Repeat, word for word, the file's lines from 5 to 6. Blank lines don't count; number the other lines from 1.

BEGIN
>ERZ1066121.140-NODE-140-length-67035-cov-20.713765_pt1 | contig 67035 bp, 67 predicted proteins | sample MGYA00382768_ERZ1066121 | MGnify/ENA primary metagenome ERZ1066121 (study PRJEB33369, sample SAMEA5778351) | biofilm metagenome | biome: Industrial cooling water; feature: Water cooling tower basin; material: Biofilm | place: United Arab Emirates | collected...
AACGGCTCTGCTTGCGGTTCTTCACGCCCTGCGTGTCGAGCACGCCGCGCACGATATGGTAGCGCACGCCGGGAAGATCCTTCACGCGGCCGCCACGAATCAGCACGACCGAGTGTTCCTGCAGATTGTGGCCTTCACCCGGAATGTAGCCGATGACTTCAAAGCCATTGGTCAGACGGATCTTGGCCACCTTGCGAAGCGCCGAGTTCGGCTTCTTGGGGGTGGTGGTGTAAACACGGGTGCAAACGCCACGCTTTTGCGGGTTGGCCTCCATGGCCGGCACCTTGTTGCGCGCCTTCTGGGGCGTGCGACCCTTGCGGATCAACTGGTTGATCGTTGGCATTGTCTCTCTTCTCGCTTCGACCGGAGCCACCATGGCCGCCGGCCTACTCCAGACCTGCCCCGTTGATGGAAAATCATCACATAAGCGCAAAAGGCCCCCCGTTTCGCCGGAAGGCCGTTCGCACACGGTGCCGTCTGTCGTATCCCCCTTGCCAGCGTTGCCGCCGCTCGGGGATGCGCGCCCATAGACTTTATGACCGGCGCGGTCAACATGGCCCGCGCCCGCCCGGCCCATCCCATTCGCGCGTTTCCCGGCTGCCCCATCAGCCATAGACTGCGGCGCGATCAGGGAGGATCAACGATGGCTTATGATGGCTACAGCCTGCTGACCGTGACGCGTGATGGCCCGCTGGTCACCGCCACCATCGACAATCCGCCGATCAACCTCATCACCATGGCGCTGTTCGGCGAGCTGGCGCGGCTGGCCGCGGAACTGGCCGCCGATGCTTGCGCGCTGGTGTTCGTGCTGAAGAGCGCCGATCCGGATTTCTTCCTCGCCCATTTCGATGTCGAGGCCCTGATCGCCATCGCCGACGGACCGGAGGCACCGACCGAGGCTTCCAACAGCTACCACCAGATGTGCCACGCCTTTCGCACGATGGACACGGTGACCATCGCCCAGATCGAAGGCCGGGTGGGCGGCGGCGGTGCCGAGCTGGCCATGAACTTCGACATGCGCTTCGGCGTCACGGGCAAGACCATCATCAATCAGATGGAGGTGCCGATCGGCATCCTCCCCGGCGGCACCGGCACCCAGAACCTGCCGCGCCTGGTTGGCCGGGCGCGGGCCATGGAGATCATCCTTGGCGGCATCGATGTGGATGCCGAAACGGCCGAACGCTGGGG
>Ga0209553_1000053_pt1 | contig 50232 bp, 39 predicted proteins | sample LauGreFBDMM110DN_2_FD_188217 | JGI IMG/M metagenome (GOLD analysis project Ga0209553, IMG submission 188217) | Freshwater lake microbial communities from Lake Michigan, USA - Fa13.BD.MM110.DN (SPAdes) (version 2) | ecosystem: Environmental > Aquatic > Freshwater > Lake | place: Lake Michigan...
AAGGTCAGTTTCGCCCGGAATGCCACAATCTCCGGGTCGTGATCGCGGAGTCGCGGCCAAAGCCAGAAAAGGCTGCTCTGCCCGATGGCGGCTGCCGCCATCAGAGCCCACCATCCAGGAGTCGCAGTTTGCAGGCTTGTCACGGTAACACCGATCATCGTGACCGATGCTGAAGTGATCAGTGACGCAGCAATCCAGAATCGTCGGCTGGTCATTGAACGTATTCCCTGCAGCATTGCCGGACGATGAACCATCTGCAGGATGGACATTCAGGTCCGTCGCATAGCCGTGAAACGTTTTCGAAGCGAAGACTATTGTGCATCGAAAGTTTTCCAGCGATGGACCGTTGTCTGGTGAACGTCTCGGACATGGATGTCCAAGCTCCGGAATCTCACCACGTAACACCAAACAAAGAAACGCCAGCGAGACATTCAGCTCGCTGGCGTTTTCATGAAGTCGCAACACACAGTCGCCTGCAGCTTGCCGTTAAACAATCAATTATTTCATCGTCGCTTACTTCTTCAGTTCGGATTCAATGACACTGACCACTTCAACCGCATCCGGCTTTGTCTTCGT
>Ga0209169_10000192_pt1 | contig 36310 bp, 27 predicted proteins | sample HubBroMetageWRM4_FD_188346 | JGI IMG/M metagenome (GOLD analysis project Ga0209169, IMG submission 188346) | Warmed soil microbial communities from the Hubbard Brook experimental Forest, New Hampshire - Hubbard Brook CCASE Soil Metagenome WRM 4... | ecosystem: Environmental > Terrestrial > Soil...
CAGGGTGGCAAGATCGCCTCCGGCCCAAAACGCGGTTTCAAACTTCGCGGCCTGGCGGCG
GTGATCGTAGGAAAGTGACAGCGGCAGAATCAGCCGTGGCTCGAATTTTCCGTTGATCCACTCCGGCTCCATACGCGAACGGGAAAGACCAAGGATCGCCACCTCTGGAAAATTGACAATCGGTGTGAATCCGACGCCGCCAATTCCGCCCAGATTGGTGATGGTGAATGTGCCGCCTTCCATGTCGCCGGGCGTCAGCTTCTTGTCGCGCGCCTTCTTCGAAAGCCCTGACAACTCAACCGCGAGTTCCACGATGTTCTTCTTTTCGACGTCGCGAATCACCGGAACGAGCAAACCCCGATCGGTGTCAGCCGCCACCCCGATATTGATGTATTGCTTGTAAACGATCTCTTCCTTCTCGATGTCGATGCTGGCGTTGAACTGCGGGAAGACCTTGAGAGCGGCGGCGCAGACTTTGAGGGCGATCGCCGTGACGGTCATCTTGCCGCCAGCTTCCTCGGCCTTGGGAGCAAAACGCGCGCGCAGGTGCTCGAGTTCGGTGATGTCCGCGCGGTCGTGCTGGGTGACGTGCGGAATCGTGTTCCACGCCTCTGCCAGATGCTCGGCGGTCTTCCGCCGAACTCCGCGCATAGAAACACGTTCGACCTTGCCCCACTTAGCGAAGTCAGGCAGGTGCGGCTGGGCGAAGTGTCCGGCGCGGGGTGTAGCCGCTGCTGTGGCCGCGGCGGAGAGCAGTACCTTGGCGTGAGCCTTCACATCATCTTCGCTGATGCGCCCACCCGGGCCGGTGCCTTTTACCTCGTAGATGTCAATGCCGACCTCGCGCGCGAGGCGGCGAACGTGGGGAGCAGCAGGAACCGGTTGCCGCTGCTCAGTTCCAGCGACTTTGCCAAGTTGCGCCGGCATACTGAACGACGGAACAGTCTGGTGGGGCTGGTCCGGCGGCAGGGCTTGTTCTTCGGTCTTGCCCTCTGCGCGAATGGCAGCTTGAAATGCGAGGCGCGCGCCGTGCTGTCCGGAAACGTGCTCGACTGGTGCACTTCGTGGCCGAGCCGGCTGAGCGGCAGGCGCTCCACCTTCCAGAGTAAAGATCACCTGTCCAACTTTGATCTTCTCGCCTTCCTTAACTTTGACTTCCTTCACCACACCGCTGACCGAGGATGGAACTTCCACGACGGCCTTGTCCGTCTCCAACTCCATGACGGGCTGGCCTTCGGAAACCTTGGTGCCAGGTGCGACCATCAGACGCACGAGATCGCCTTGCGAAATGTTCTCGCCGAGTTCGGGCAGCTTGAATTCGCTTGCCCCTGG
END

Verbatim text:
>Ga0209169_10000192_pt1 | contig 36310 bp, 27 predicted proteins | sample HubBroMetageWRM4_FD_188346 | JGI IMG/M metagenome (GOLD analysis project Ga0209169, IMG submission 188346) | Warmed soil microbial communities from the Hubbard Brook experimental Forest, New Hampshire - Hubbard Brook CCASE Soil Metagenome WRM 4... | ecosystem: Environmental > Terrestrial > Soil...
CAGGGTGGCAAGATCGCCTCCGGCCCAAAACGCGGTTTCAAACTTCGCGGCCTGGCGGCG